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Australian Society of the

Lacemakers of Calais Inc.


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Fairlie was a barque of 765 tons under the command of Captain William Davis. She sailed from London on 22 April 1848 and, after calling in at Plymouth, sailed from there on 30 April 1848. She arrived at Sydney harbour on 7 August 1848. She was the oldest and largest of the three major carriers of the lacemakers, having been built in Calcutta in 1810 (according to Ronald Parsons); or 1812 (according to Charles Bateson in his book about convict transports) - refer to our "References" page for details about these books.

The Surgeon Superintendent aboard was Dr Frederick Wilkinson.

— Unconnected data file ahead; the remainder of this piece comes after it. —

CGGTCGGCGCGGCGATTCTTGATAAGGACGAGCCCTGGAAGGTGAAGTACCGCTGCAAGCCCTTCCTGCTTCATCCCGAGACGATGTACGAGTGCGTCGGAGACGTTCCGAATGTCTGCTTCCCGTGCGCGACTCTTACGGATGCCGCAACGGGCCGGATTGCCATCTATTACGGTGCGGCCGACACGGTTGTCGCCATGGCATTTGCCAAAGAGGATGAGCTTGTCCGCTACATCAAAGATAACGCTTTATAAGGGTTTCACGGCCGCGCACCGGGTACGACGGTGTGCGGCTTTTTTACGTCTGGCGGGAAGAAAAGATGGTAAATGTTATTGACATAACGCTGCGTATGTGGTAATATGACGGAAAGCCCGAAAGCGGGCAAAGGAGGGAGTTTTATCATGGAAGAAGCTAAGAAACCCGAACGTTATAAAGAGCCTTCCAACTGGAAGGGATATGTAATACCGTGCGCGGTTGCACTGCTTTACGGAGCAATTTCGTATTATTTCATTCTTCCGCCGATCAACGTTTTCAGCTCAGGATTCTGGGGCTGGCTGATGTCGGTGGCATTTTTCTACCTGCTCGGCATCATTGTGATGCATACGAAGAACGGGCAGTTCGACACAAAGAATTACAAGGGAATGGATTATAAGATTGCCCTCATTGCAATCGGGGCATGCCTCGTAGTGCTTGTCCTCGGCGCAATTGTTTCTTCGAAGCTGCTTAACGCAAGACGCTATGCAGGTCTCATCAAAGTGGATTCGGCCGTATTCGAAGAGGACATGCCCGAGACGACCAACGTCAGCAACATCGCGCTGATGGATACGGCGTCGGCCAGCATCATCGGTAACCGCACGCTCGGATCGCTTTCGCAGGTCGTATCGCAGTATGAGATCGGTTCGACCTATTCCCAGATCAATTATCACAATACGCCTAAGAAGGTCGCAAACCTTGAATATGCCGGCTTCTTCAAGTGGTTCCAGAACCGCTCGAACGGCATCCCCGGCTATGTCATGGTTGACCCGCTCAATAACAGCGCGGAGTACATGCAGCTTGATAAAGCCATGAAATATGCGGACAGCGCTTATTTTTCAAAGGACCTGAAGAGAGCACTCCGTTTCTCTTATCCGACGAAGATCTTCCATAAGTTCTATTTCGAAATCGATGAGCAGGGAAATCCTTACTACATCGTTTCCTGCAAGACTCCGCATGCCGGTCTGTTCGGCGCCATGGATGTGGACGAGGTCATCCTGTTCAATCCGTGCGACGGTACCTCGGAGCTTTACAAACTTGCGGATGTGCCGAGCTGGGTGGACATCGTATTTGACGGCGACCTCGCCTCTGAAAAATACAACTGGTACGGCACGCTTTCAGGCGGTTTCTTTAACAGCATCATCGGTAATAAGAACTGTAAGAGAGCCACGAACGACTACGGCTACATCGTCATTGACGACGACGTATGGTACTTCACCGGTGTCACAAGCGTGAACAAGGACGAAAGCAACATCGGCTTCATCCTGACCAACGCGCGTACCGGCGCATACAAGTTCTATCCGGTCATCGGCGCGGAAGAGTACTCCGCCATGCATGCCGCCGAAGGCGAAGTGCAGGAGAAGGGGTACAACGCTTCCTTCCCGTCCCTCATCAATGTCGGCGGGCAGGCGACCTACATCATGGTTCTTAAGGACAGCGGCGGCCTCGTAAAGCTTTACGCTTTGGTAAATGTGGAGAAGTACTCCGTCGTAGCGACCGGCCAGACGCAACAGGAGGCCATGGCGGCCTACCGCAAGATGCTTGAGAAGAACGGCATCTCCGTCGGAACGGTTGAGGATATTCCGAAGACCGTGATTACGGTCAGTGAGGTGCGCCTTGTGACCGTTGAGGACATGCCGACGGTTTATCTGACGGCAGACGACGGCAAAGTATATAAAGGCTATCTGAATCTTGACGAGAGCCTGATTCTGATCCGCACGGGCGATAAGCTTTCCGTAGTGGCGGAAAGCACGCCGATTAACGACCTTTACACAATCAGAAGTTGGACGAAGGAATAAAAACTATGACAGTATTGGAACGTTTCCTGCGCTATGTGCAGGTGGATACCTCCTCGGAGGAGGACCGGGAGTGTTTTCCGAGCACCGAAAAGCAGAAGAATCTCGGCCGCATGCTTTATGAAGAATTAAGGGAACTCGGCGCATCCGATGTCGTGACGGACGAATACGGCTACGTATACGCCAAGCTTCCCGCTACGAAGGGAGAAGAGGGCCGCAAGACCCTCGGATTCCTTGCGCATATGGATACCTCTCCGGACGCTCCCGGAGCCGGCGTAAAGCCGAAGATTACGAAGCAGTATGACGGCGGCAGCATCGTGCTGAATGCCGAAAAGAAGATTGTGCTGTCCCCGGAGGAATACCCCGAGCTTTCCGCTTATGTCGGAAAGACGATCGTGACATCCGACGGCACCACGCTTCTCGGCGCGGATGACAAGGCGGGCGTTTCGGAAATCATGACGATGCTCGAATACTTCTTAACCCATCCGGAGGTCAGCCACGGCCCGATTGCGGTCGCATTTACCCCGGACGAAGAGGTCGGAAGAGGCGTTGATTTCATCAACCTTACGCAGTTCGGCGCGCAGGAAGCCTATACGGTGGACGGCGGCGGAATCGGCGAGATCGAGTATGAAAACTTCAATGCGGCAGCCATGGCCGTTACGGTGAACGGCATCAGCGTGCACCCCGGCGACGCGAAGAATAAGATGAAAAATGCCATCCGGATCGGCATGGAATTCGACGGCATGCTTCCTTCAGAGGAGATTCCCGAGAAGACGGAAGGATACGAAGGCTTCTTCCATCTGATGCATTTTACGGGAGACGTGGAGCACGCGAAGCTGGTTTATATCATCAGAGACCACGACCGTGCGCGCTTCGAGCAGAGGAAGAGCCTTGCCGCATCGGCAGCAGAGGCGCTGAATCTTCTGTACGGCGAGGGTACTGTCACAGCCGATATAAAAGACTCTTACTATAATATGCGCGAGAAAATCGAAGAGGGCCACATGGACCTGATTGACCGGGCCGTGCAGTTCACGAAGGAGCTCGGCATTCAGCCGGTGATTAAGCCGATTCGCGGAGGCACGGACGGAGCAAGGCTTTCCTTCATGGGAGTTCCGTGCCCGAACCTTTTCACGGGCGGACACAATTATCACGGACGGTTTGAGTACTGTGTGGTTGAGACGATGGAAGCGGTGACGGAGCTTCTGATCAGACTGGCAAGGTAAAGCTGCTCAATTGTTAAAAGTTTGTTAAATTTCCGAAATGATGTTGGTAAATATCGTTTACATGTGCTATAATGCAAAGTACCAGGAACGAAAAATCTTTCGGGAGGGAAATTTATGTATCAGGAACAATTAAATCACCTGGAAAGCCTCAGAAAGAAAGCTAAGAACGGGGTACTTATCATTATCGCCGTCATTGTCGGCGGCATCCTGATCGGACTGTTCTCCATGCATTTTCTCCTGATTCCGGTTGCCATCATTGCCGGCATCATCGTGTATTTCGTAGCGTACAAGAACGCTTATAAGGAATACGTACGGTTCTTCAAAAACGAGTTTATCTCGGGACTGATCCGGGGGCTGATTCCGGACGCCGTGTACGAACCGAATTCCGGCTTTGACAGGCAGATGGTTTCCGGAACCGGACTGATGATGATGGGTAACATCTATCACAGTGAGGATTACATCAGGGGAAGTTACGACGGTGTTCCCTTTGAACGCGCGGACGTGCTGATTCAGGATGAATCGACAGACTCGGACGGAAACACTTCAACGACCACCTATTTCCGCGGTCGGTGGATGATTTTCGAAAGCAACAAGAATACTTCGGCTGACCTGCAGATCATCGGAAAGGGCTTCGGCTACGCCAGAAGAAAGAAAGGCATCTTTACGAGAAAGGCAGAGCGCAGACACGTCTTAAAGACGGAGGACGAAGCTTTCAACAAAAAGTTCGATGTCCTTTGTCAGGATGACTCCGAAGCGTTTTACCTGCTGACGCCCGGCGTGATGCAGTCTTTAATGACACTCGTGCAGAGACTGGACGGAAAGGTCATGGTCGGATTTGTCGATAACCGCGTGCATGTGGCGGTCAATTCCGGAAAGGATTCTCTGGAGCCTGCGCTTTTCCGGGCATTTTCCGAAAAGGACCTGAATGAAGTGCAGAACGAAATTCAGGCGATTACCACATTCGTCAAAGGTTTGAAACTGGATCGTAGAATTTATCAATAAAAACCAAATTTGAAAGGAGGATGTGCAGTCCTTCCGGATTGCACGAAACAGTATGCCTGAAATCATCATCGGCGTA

Gillian Kelly in her book, Well Suited to the Colony, states that "it had been the intention of the (British) Government to send the first of the (lacemaker) emigrants on the Harpley commissioned for that purpose. Consul Bonham was becoming increasingly concerned for the well-being of those in Calais. Their distress was growing and the cost of their subsistence was very large. With this in mind the Immigration Board found places for forty six and a half statute adults (children under the age of twelve counted as half an adult) aboard the Fairlie which was ready to sail for Plymouth to take on board bona fide Bonded Immigrants for New South Wales".

"With such short notice Bonham selected those he considered to be the best equipped for the voyage. The forty six and a half statute adults equated to fifty six men, women and children. They were dispatched from Calais for Deptford to board the Fairlie immediately".

Passenger List for the 1848 Voyage to Sydney












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